Greenhouse gases such as carbon dioxide and methane are present in a variety of settings in the Arctic. In particular, continental shelves (those parts of the continental plate submerged below relatively shallow seas) and permafrost are known to store large quantities of greenhouse gases. These could become a major, self-reinforcing driver of Arctic climate change if they were released by melting.
Given the potential for large-scale greenhouse gas emissions, estimating how much carbon is stored in Arctic permafrost and continental shelves and investigating the timescales over which it might be released and how this will affect regional and global radiative forcing is a crucial undertaking.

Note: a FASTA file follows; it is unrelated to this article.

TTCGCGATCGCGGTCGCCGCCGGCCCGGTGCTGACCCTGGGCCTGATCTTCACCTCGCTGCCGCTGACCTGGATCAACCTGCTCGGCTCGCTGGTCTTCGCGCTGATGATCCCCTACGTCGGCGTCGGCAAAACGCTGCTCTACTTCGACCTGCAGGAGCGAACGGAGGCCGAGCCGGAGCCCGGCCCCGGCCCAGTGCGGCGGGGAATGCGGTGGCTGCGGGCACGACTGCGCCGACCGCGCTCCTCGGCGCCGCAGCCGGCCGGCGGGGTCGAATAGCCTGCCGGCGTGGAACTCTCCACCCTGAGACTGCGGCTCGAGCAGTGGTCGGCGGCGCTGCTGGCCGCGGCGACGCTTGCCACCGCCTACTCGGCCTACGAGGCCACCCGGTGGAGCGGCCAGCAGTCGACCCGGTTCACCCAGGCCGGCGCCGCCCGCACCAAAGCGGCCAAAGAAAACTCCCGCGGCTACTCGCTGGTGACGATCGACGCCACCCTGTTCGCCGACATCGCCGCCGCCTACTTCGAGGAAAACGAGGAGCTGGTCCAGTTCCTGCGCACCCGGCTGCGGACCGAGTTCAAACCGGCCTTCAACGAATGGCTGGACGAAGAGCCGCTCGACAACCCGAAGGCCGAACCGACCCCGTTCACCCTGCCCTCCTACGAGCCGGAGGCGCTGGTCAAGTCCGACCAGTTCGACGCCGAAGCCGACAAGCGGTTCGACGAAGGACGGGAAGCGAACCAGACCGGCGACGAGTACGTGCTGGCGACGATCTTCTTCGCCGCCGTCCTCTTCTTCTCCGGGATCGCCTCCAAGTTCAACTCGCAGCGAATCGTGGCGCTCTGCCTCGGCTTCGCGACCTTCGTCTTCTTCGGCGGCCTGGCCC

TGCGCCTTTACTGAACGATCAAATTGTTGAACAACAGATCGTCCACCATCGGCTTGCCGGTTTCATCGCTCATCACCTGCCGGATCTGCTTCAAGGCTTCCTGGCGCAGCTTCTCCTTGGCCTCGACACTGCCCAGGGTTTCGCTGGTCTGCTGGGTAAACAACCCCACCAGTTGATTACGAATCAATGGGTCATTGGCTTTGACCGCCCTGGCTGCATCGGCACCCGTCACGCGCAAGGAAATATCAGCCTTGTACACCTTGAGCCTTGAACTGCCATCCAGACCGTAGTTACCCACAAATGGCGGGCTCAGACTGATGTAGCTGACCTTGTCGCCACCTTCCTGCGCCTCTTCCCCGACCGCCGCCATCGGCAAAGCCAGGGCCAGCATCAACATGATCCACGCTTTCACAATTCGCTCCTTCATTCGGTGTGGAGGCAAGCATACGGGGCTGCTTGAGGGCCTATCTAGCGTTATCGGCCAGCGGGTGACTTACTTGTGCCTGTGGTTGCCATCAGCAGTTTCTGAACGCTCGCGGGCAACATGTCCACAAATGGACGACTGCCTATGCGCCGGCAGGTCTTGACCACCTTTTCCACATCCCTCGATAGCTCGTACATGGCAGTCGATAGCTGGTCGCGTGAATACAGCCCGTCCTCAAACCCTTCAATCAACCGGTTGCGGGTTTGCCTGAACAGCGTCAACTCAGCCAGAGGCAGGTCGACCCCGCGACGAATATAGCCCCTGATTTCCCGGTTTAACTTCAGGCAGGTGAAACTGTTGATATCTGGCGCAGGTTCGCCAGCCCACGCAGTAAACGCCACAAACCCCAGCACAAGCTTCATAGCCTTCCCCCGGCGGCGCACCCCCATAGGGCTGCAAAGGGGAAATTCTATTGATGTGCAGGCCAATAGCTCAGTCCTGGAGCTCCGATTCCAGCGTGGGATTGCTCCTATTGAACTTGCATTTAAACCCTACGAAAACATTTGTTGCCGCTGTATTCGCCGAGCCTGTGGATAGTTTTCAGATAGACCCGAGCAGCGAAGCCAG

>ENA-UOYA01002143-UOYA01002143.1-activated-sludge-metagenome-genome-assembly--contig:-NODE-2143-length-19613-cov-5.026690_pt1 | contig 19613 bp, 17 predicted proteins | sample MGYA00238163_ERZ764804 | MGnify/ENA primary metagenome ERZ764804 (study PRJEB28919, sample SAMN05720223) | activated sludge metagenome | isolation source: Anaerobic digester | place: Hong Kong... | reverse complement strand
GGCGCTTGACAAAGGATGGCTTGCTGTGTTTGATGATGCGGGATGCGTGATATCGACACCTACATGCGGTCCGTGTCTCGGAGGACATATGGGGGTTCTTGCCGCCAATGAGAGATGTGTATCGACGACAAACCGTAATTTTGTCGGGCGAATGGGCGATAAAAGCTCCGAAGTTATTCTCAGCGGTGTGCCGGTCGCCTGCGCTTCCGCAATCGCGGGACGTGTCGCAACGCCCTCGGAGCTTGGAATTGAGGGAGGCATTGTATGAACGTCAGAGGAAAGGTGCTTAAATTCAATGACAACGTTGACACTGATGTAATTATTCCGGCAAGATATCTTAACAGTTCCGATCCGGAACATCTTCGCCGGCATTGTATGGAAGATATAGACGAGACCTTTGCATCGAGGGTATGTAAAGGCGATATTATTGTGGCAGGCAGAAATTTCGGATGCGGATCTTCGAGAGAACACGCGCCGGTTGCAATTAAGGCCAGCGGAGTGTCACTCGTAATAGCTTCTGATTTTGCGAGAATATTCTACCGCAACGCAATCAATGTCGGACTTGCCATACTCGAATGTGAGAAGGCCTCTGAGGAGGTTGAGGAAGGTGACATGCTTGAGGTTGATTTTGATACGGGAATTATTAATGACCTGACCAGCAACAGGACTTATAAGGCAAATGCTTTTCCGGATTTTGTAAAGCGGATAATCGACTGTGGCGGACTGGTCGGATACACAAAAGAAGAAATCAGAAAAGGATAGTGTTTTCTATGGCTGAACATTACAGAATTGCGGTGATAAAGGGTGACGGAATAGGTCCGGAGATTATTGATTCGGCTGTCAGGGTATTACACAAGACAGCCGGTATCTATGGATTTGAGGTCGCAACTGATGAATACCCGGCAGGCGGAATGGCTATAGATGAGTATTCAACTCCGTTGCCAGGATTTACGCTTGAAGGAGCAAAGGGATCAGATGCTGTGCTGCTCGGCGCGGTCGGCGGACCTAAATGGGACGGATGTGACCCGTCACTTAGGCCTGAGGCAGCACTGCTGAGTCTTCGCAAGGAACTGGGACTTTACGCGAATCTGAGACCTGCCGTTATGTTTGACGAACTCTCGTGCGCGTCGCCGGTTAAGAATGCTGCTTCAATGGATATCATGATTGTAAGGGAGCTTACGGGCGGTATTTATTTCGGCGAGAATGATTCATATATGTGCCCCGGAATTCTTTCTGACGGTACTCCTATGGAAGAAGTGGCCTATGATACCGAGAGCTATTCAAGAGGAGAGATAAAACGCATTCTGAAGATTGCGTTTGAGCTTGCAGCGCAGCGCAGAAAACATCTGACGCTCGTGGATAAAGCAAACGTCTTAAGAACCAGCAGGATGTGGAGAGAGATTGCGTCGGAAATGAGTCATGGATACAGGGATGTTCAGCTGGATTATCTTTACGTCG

Image credit: BAS and Guy Hillyard. Frost sorted patterned ground (‘stone circles’ are particularly well developed on low lying ground in the vicinity of the research settlement at Ny Alesund).